You may be telling a great story, making an excellent point, using your voice and your body language to give your speech or presentation colour and dynamism, but eye contact is what makes me feel you are really talking to me. Your monologue then feels more like a conversation, in which I am not just a passive listener but an active participant.
As I’ve mentioned before on this blog (Look at your audience), not looking people in the eye while you’re talking to them gives a bad impression – of shiftiness, of insecurity, whatever, it’s none of it good. But the benefit of making eye contact goes much further than avoiding a negative effect; not only will you come across as confident and sincere, you will also energise the audience and draw them in.
In order to make eye contact with the individuals in front of you, you have to know exactly what you’re saying. If you’re finding the right words as you go along, it’s physiologically impossible to look someone in the eyes at the same time. So there you have another good reason to prepare thoroughly and rehearse! Practise until you don’t have to think about how to express yourself but can concentrate completely on connecting with the people who’ve come to listen.
Don’t be afraid to look at each and every member of your audience. By all means start with the ones who are keen and attentive, but having the courage to connect with those who appear bored, or even hostile, can bring great rewards. In many cases, the stimulus of receiving your attention will be enough to (re)engage these people with what you’re talking about. And if someone totally disagrees with your argument, making eye contact with him or her shows confidence and authority on your part – and also suggests you take them seriously, which will help to prevent any antagonism becoming personal.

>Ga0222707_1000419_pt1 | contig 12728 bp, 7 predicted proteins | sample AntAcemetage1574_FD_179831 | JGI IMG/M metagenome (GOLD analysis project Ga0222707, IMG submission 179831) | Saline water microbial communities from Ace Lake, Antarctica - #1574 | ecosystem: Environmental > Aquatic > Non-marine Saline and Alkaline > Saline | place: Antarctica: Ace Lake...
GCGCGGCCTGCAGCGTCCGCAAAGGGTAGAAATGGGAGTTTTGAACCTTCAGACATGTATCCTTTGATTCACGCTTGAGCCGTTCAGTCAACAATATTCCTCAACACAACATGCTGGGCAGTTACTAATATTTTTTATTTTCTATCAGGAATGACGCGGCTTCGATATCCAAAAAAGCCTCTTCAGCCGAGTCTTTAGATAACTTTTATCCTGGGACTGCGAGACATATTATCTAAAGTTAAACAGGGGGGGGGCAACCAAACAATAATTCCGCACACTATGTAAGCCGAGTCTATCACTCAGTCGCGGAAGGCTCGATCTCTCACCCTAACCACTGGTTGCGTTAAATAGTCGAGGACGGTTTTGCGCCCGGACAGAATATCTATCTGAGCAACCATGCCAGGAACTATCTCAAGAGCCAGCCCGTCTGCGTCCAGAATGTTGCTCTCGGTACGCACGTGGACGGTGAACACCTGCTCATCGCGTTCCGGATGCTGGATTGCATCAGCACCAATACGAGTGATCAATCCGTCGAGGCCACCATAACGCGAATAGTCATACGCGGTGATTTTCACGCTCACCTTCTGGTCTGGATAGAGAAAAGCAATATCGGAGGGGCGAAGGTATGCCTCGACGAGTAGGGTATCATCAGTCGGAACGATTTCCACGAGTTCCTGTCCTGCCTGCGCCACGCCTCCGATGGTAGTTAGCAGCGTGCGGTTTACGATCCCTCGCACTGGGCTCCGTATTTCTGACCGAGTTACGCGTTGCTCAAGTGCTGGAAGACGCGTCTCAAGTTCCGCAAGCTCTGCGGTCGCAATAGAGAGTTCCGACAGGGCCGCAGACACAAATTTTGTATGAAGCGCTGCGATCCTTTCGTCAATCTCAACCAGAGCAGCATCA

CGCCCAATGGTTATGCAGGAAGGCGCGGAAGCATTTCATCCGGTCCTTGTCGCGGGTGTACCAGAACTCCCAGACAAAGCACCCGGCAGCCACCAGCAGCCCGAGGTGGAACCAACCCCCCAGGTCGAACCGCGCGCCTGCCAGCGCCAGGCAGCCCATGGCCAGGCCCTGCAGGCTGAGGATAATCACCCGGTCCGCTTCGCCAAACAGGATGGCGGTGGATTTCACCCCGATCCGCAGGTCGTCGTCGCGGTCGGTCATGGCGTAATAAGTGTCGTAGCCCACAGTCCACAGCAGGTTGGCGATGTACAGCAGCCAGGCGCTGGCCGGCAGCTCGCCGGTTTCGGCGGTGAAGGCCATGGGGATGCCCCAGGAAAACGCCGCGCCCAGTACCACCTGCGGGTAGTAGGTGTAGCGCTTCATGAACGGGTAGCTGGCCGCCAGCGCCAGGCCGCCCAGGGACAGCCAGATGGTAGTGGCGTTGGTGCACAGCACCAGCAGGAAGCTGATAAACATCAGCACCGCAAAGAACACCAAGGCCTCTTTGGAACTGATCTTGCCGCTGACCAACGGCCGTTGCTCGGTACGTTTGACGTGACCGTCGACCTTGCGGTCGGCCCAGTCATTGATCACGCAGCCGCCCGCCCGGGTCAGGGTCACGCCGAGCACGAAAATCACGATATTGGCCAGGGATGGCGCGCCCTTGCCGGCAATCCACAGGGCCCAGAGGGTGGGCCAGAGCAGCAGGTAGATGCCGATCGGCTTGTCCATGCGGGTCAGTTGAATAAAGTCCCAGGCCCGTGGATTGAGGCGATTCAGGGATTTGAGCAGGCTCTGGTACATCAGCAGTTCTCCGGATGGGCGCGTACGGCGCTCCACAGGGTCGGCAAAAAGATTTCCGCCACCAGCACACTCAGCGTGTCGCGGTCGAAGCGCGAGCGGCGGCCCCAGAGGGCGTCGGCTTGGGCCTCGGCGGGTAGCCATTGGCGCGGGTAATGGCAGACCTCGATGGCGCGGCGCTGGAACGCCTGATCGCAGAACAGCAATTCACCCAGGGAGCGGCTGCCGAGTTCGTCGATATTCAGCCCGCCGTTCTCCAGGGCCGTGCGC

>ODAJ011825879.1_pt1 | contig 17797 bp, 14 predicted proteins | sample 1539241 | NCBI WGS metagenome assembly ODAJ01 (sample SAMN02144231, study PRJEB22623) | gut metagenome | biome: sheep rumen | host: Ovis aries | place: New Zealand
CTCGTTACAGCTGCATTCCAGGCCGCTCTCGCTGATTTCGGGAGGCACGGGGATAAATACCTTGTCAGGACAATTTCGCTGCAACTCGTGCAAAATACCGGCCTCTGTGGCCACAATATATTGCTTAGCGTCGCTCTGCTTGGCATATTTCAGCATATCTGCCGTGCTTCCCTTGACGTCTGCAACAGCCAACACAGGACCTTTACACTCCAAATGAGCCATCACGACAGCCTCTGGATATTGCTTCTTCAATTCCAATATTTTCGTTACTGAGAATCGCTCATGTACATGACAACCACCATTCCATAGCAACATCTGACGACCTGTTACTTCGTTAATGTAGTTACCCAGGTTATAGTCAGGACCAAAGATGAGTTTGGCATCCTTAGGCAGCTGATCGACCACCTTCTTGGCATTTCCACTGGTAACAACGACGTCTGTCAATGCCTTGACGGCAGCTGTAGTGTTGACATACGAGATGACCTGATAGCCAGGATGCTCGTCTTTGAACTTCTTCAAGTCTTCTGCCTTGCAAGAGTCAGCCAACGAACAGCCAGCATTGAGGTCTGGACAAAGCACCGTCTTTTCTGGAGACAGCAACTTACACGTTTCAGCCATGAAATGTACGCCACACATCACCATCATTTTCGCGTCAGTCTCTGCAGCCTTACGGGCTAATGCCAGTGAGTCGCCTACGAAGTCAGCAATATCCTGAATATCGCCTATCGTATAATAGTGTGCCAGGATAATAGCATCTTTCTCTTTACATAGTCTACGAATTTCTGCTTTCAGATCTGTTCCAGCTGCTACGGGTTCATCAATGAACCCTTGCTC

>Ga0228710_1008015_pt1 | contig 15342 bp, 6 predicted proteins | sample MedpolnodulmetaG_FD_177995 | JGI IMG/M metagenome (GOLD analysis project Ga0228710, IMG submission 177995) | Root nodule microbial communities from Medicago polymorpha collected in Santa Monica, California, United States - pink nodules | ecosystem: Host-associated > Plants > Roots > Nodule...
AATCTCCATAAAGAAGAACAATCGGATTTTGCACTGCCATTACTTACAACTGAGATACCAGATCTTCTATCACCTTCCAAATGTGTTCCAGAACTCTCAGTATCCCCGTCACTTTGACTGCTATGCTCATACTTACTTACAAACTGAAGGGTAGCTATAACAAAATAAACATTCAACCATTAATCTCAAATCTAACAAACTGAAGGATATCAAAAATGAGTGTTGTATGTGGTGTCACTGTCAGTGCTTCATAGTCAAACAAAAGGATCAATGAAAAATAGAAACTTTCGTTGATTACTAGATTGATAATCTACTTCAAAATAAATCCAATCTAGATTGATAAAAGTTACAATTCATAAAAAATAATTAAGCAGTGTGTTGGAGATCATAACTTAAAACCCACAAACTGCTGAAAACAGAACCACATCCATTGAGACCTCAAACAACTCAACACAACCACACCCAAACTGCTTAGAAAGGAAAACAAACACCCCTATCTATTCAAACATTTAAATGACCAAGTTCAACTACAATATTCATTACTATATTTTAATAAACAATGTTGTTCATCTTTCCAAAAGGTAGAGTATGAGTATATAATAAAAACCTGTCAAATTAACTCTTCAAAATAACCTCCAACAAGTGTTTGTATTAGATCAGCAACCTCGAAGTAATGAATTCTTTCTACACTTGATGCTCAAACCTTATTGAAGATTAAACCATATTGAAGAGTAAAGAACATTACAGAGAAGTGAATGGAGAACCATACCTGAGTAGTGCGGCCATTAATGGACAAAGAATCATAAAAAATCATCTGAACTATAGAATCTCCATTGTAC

Genuine eye contact (as opposed to simply scanning across people’s eyes) gets the audience involved in your speech or presentation. Stay with one person long enough to give him or her a brief message, then move on randomly to someone else.
Some public speakers seem to think eye contact is an option extra or that people can’t tell whether the speaker is actually looking at them or not. Let me assure you, people can absolutely tell! Eye contact makes the same difference in public speaking as it does in private speaking, reinforcing the message and giving the listeners a stake in what’s happening. Instead of just saying your piece into the space, communicate with the people in front of you.